‘Why me?’: Liz Truss shares reaction to death of queen on her second day as PM in new book

Former UK prime minister’s new memoir shows she is isn’t backing down despite being blamed for almost collapsing the British economy

When Queen Elizabeth died on only the second full day of Liz Truss’s premiership, Britain’s former prime minister says she asked herself, “Why me? Why now?”

As she toured UK newsrooms this week to plug her new memoir, while blowing political kisses at Donald Trump and hinting she has “unfinished business” in the job, some of Truss’s fellow Conservative Party MPs, still traumatised by her stint in power, were this week asking themselves similar questions.

Why her? Why release a score-settling book now, with a bruising and potentially ruinous (for the Tories) election on the horizon? Will her grenade-launching interventions into UK politics ever end?

Truss was in power for only seven weeks in late 2022, but her new book is boldly titled Ten Years to Save the West: Lessons from the Only Conservative in the Room. It is a call for true conservatives to step up. The snippets in a pre-publication slew of extracts in the Daily Mail suggest Truss has lost none of her swagger, despite being blamed for almost toppling the British economy with £45 billion of unfunded tax cuts. Instead, she blames the Bank of England’s interest rate policy for the turmoil.


There are amusing anecdotes. She writes of how, when foreign secretary, she had to share with her predecessor Dominic Raab a Kent mansion that came with the job. He was seen around Westminster as a macho guy. Truss kept finding protein shakes in the fridge labelled “Raab”.

Not long after she became prime minister, her husband, Hugh O’Leary, struggled to order groceries online for delivery to Number 10 Downing Street. The retailer thought it was a hoax. Then her security detail were unwilling to disturb her when the shopping eventually arrived. She also suggests Downing Street was infested with fleas from her predecessor’s Jack Russell dog, Dilyn. Truss says she “spent weeks itching”.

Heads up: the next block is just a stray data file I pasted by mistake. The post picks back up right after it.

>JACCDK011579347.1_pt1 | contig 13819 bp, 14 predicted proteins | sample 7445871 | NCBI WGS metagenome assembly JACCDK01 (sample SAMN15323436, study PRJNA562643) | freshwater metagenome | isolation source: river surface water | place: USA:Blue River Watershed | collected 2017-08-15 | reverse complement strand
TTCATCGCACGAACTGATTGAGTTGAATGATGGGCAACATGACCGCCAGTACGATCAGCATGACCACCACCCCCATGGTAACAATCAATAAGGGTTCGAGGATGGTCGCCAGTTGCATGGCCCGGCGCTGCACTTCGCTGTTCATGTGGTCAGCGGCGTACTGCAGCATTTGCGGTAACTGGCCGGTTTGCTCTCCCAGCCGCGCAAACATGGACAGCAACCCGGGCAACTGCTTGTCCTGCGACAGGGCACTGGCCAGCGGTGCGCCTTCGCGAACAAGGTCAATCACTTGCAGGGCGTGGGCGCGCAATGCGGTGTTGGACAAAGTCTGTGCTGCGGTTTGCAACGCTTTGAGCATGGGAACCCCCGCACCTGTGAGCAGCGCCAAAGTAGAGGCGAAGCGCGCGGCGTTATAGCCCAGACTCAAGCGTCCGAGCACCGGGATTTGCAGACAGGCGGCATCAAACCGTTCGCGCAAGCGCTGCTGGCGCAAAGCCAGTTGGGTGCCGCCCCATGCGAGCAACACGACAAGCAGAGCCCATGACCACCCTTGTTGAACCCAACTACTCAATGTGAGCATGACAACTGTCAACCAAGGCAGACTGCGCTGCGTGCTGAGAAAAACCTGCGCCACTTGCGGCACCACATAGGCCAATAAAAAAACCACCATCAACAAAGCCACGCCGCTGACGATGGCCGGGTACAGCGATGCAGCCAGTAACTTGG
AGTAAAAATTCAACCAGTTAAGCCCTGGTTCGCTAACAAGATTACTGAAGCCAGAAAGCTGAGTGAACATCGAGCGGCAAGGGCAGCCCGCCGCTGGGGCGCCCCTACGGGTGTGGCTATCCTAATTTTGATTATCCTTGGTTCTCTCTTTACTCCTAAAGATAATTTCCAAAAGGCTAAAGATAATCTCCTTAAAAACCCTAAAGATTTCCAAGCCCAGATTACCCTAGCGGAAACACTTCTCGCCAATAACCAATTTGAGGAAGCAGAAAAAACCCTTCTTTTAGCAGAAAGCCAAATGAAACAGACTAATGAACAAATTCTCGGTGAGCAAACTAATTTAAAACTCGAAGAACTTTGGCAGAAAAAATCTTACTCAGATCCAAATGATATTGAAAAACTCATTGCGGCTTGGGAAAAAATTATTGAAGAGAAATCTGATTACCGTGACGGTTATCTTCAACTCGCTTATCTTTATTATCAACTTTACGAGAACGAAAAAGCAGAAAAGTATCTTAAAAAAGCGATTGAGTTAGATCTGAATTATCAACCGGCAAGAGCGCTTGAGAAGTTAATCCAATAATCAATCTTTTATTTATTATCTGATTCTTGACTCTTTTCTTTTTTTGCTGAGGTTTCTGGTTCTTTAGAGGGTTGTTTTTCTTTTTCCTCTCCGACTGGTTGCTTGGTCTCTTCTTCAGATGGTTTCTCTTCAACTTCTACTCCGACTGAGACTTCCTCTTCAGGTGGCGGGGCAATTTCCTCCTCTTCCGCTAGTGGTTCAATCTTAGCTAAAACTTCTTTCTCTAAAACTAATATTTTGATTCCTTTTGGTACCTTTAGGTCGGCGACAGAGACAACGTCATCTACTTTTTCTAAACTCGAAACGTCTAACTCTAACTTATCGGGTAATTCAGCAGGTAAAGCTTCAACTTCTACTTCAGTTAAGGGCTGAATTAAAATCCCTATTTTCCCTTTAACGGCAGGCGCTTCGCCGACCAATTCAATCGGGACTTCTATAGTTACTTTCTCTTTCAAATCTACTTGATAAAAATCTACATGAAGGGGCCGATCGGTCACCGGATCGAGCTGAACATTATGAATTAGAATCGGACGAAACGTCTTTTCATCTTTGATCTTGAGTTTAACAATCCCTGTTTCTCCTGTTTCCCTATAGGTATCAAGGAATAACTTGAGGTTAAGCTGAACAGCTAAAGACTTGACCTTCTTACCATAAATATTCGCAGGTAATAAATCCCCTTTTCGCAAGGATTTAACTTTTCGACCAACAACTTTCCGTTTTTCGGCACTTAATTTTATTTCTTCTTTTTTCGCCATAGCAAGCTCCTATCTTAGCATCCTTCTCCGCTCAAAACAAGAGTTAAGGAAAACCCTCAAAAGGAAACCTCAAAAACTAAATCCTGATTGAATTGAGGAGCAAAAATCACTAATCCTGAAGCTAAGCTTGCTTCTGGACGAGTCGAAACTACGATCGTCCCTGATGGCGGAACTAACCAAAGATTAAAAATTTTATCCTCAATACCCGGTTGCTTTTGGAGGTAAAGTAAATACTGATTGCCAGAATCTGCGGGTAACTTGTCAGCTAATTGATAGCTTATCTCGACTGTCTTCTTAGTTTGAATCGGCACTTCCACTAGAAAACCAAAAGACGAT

“Despite being one of the most photographed people in the country, I had to organise my own hair and make-up appointments,” she writes. Truss describes the loneliness of the job and being stuck in Number 10 as like being “a prisoner”.

There is also what appears to be a breach of royal protocol in the book. Prime ministers and other leaders who meet Britain’s monarch are not meant to reveal details of their discussions. Yet Truss writes that the late queen advised her to “pace herself” when she came into office in a hurry to defeat economic orthodoxy and stimulate growth.

“Maybe I should have listened,” says Truss, whose premiership unravelled soon afterwards when markets rejected the aggressive economic policies of her and her chancellor, Kwasi Kwarteng, and the pound went into freefall.

Yet such moments of self-reflection are only fleeting for the unrepentant former prime minister. The brickbats were flying once again in interviews on Monday as she plugged the book.

Truss, who has been trying to boost her profile and, presumably, her book sales across the Atlantic, told the Spectator magazine that the US was “a stronger force” under former president Donald Trump. She told LBC radio that Bank of England governor Andrew Bailey should not be in his job and hinted she would have sacked him if she could.

She also suggested to the Sun that Britain needs to “leave the European Court of Human Rights, abolish the Supreme Court and abolish the Human Rights Act” to push through reforms to control illegal immigration.

As Truss declined to rule out a political comeback, Labour said the thoughts of it would “send shivers down the spine of working people”.

And possibly some of her colleagues, if reaction to her book is anything to go by.

Mark Paul

Mark Paul

Mark Paul is London Correspondent for The Irish Times